Doctor Who
The Ambassadors of Death

Starring: Jon Pertwee
BBC Video
RRP 12.99
BBCV 7265
Certificate: U
Available now

Contact is lost with the British space capsule Mars Probe Seven and with the recovery capsule sent to rescue it. When three astronauts are finally brought down to Earth, their touch proves fatal, and they are swiftly kidnapped and put to deadly use. The Doctor suspects that the astronauts are not human at all...

This seven-part tale is a real mixed bag, in more ways than one.

Most obviously, due to the lack of available colour recordings of certain portions of this story, the video alternates between colour and black and white footage. Episode 1, the only instalment known to exist in its original 625-line format, is in vivid colour. Episodes 2, 3, 6 and 7 are a combination of monochrome telecine and colour-converted telecine material incorporating colour information from American off-air recordings. The fourth episode is entirely black and white, while the fifth is completely colour-converted.

The BBC's Restoration Team have done their best to give us the best quality viewing possible. They have also applied their VidFIRE process to restore smoother "video-like" motion to the telecine film prints. There's an impressive demonstration at the end of the tape of the efforts that have been made.

The Ambassadors of Death is also a bit of a patchwork quilt from a script-writing point of view. Although David Whitaker is credited on screen as the writer, it was Malcolm Hulke who put a final polish on the scripts and practically finished off the serial when Whitaker ran into difficulties. As a result, we end up with a few minor plot inconsistencies. Why, for instance, does General Carrington (John Abineri) need the Doctor to build him a two-way translator, when the General was provided with plans for such a device by the aliens in an earlier episode? He chose to issue his lackey Reegan (William Dysart) with only a one-way device. I suppose it's possible that Carrington's staff were unable to perfect a two-way translator by themselves, but this point could have been made clearer.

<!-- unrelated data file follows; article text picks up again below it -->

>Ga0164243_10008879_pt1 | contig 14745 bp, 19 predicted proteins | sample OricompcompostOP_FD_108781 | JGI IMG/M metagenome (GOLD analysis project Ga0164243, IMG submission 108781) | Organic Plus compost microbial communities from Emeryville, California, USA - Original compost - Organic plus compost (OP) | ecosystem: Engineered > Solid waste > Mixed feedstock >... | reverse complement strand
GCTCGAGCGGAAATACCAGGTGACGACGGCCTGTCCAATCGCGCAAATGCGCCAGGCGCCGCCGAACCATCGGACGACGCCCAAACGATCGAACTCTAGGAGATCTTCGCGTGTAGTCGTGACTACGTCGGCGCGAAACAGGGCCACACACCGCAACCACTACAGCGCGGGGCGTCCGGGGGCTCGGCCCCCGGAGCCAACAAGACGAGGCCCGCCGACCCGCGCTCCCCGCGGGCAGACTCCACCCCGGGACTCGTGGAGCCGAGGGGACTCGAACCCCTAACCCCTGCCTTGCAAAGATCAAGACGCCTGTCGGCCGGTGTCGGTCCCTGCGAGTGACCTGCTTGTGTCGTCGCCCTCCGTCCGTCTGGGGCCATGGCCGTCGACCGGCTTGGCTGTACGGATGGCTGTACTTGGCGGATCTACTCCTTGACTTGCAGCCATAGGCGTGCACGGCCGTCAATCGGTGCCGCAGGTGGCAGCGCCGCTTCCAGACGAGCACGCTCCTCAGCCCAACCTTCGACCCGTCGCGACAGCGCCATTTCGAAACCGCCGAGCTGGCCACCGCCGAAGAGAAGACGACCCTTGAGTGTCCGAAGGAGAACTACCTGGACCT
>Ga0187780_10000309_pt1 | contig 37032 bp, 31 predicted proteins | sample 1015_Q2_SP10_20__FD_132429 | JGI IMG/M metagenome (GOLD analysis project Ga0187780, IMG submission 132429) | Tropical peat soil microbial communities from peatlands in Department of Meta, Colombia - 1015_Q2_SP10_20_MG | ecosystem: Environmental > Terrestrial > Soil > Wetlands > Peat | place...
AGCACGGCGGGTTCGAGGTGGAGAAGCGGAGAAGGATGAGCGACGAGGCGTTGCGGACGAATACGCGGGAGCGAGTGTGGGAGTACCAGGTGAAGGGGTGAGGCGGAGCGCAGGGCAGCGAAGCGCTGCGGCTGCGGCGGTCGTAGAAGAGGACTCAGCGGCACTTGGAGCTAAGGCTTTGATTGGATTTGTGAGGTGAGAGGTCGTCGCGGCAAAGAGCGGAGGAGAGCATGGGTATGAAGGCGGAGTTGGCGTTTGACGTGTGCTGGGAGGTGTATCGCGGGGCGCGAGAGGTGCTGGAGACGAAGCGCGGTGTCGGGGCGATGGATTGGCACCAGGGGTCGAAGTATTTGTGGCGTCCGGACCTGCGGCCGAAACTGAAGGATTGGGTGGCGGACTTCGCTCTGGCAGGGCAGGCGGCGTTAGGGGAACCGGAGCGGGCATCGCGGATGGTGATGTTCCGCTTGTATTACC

There's also a certain inconsistency of tone. In conflict with the trademark grittier edge of the seventh season, Whitaker gives the Doctor an inexplicable ability to make large tape spools vanish into thin air. Bessie's anti-theft device is only slightly less silly. Fortunately, such factors are more than balanced out by the tense atmosphere of the mission control room scenes, which are given an added sense of realism by the presence of TV reporter John Wakefield (Michael Wisher) who addresses the camera as though bringing us a genuine news report.

This serial may be over-long, but it's full of intriguing twists and turns. As in the preceding story, Doctor Who and the Silurians, Hulke ensures that the aliens do not fall into the typical definition of "monster", and he blurs the usually comfortable distinction between good and evil.

The gimmick (sadly only ever used during this adventure) of dramatically cueing in the story title, writer and episode number with the cliffhanger "sting" is also extremely cool.

At 12.99 for seven episodes, this tape is a bargain. Ambassadors, you are spoiling us!

Richard McGinlay


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